stimulus than treadmill running.
These results might be surprising to some, given that both cycling
and running exercise the heart, lungs, and legs. However, as noted by Tanaka (Sports Medicine 18: 330-9, 1994), cycling and running stress the legs
in different ways; cycling places a heavy load on the quadriceps muscles,
whereas the plantar flexors (soleus and gastrocnemius muscles) are more
important for running. Thus, it makes sense that running performance
improves most in people whose legs are trained specifically for
The study described above is only one of many to examine the degree
to which training in one sport can improve performance in another sport.
These studies have been reviewed by Franklin
(Medicine and Science in Sports and Exercise 21: S141-8, 1989) and by
(Sports Medicine 18: 330-9, 1994); both conclude that, while fitness in
one sport can sometimes carry over to similar sports, there are also many
instances where cross-training does not enhance performance as much as
sport-specific training does.
By the way, I freely acknowledge that cross-training is
useful to runners who (a) are injured, (b) are susceptible to
running-related injuries, (c) want to spare their legs from too much
pavement-pounding, (d) have very weak muscles that aren't used in running,
and/or (e) need variety in their training to keep it fun. My point here is
simply that, if you want to do your best as a runner, you should emphasize
running in your training -- to the extent that your body and mind will
allow, of course.
In a study of movement speeds, Coyle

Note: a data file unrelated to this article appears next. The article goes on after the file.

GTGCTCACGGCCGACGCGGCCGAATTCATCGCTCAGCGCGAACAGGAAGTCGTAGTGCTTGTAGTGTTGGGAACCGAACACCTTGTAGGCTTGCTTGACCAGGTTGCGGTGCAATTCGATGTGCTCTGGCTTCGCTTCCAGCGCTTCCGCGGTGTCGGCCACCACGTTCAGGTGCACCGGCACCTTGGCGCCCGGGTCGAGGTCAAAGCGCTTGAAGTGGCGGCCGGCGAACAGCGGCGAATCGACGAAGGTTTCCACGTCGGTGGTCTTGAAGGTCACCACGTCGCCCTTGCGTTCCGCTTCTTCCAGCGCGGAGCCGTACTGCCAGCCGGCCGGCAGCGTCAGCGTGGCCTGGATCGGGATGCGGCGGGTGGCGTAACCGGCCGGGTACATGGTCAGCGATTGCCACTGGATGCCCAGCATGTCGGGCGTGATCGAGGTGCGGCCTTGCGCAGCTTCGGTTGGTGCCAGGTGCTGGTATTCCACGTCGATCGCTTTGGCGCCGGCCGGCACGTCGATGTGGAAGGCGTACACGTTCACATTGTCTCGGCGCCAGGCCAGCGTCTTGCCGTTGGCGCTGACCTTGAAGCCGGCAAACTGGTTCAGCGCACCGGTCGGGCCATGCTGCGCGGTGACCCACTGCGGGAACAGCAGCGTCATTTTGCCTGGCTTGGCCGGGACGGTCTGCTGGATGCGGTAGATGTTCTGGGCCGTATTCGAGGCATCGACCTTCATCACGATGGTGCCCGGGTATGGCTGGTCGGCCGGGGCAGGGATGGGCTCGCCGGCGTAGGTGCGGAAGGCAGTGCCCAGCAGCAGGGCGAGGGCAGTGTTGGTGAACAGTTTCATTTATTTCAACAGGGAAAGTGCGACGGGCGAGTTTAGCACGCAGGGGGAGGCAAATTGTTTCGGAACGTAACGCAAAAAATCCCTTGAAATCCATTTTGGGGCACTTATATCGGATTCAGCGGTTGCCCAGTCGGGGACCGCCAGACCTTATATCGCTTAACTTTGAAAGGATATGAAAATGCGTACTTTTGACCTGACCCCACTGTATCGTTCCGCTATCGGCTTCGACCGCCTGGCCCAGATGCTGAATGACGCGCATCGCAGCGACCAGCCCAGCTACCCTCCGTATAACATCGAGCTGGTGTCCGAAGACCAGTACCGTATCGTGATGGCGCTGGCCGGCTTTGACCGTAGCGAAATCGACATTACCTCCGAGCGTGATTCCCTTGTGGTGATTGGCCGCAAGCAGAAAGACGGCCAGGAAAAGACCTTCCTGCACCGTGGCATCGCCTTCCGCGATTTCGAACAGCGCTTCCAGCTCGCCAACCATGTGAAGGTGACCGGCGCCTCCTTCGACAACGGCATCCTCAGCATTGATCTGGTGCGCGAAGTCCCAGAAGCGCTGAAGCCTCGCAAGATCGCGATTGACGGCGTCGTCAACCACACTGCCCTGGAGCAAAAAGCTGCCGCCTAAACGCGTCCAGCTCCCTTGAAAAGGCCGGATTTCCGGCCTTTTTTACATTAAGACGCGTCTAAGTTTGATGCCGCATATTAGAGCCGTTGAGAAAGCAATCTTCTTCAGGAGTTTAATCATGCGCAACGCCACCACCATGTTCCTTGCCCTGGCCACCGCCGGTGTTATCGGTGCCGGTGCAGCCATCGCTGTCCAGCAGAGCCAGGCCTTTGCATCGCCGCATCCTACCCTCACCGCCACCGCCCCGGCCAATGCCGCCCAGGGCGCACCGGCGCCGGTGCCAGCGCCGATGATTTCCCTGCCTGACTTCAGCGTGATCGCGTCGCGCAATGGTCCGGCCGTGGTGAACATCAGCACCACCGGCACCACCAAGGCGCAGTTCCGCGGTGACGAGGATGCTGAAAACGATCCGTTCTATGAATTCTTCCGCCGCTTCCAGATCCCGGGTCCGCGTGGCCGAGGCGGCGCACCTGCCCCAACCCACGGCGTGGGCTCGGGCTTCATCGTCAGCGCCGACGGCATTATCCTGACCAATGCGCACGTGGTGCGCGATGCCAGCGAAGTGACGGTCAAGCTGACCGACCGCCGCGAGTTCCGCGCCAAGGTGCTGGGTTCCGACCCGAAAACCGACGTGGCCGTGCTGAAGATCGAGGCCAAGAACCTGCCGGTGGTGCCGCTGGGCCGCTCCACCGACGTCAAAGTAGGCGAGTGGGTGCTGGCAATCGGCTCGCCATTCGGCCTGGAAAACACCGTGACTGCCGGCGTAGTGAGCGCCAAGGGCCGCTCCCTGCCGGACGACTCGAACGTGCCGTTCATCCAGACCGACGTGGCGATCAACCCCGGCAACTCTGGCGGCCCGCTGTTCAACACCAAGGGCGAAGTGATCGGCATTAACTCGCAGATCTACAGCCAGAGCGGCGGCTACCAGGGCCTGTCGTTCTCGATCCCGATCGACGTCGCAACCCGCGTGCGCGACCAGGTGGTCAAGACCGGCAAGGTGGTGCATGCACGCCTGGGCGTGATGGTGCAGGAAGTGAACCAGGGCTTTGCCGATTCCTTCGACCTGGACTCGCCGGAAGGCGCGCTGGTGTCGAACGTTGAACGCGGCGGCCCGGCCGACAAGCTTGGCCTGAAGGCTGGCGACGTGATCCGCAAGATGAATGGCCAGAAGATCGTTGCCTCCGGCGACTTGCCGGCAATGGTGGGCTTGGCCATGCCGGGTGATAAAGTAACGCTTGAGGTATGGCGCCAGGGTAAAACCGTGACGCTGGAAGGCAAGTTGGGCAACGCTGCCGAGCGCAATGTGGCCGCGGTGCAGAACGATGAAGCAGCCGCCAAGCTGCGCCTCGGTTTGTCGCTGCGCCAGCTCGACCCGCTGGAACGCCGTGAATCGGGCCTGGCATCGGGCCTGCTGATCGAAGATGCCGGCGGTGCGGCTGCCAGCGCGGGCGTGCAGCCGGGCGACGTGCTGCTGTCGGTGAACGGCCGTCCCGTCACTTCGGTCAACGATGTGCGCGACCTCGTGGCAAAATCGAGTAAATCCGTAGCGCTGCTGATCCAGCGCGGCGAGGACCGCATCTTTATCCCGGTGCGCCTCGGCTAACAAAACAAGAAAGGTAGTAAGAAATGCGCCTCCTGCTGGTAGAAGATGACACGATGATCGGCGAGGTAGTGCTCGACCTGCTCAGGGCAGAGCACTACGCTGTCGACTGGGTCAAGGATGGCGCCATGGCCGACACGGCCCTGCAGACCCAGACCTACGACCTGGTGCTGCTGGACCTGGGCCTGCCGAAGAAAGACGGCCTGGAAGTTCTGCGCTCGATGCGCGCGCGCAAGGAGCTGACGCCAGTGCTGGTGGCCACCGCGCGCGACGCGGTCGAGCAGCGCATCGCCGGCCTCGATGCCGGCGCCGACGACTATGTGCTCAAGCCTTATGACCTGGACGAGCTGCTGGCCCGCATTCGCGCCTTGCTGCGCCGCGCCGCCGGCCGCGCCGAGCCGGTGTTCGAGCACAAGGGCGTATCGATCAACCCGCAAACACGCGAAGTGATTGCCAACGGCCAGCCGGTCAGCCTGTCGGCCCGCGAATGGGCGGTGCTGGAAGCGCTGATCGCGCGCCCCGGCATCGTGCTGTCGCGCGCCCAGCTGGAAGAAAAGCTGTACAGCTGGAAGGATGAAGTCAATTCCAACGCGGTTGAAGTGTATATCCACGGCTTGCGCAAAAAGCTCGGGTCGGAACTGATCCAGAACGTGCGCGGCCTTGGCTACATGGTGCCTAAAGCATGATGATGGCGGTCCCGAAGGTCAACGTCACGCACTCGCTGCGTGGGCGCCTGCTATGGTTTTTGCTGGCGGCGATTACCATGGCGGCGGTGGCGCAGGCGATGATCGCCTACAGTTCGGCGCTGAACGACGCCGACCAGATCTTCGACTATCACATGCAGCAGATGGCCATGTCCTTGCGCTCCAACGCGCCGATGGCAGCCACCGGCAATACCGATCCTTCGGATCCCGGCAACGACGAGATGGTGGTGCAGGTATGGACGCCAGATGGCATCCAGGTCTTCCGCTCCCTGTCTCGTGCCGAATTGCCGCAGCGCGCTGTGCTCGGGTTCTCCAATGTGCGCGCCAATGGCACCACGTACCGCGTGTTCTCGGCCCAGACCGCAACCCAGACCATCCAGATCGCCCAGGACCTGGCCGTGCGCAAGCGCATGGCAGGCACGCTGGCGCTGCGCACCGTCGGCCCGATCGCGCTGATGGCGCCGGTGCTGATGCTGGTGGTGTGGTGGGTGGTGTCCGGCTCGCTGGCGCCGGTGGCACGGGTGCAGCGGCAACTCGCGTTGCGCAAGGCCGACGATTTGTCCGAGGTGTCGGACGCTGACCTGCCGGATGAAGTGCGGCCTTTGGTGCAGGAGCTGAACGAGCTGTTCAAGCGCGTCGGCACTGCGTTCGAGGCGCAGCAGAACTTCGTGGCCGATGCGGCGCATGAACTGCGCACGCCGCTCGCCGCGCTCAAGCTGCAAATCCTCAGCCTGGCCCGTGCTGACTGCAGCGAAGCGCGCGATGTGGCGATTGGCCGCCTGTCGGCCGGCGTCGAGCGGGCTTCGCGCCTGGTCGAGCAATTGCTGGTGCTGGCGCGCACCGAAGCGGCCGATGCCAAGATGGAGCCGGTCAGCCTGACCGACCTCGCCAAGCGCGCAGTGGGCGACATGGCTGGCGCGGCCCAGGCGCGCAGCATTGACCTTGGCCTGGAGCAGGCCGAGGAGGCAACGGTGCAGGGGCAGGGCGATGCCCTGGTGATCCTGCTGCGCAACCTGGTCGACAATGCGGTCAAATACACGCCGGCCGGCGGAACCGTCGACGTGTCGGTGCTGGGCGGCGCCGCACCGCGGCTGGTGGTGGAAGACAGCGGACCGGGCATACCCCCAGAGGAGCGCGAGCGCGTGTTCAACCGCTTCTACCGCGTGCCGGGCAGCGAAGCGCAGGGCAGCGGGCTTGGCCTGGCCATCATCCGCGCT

et al. (Journal of Applied Physiology 51: 1437-42, 1981) trained one
group of college men to perform fast knee extensions and a second group to
perform slow knee extensions. By the end of the study, the slow-trained
group had improved most in its ability to perform slow knee extensions,
whereas the fast-trained group had become superior at fast extension
Similarly, in a study of joint angles, Graves
et al. (Medicine and Science in Sports and Exercise 21: 84-9, 1989)
subjected one group of men to knee flexion training over a range of motion
of 0 to 60 degrees of flexion -- at 0 degrees, the leg is completely
straight -- while a second group trained over a range of 60 to 120 degrees.
As you might guess, the 0-to-60 group exhibited impressive strength gains
when tested with the knee joint positioned at between 0 and 60 degrees of
flexion, whereas the 60-to-120 training group improved its strength more on
the tests conducted at angles of 60 to 120 degrees.
Although these studies (and most others reviewed by Behm & Sale and
Morrissey et al.) concern strength training rather than aerobic endurance
training, they make a very important point about athletic training in